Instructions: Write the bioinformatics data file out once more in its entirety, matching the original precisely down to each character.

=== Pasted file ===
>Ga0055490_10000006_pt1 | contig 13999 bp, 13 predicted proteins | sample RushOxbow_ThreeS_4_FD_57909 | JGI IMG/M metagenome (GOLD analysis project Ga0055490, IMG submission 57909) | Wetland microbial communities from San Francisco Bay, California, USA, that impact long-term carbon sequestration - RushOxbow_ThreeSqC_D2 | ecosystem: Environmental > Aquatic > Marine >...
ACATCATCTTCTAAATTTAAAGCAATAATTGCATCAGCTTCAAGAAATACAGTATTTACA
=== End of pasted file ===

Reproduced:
>Ga0055490_10000006_pt1 | contig 13999 bp, 13 predicted proteins | sample RushOxbow_ThreeS_4_FD_57909 | JGI IMG/M metagenome (GOLD analysis project Ga0055490, IMG submission 57909) | Wetland microbial communities from San Francisco Bay, California, USA, that impact long-term carbon sequestration - RushOxbow_ThreeSqC_D2 | ecosystem: Environmental > Aquatic > Marine >...
ACATCATCTTCTAAATTTAAAGCAATAATTGCATCAGCTTCAAGAAATACAGTATTTACA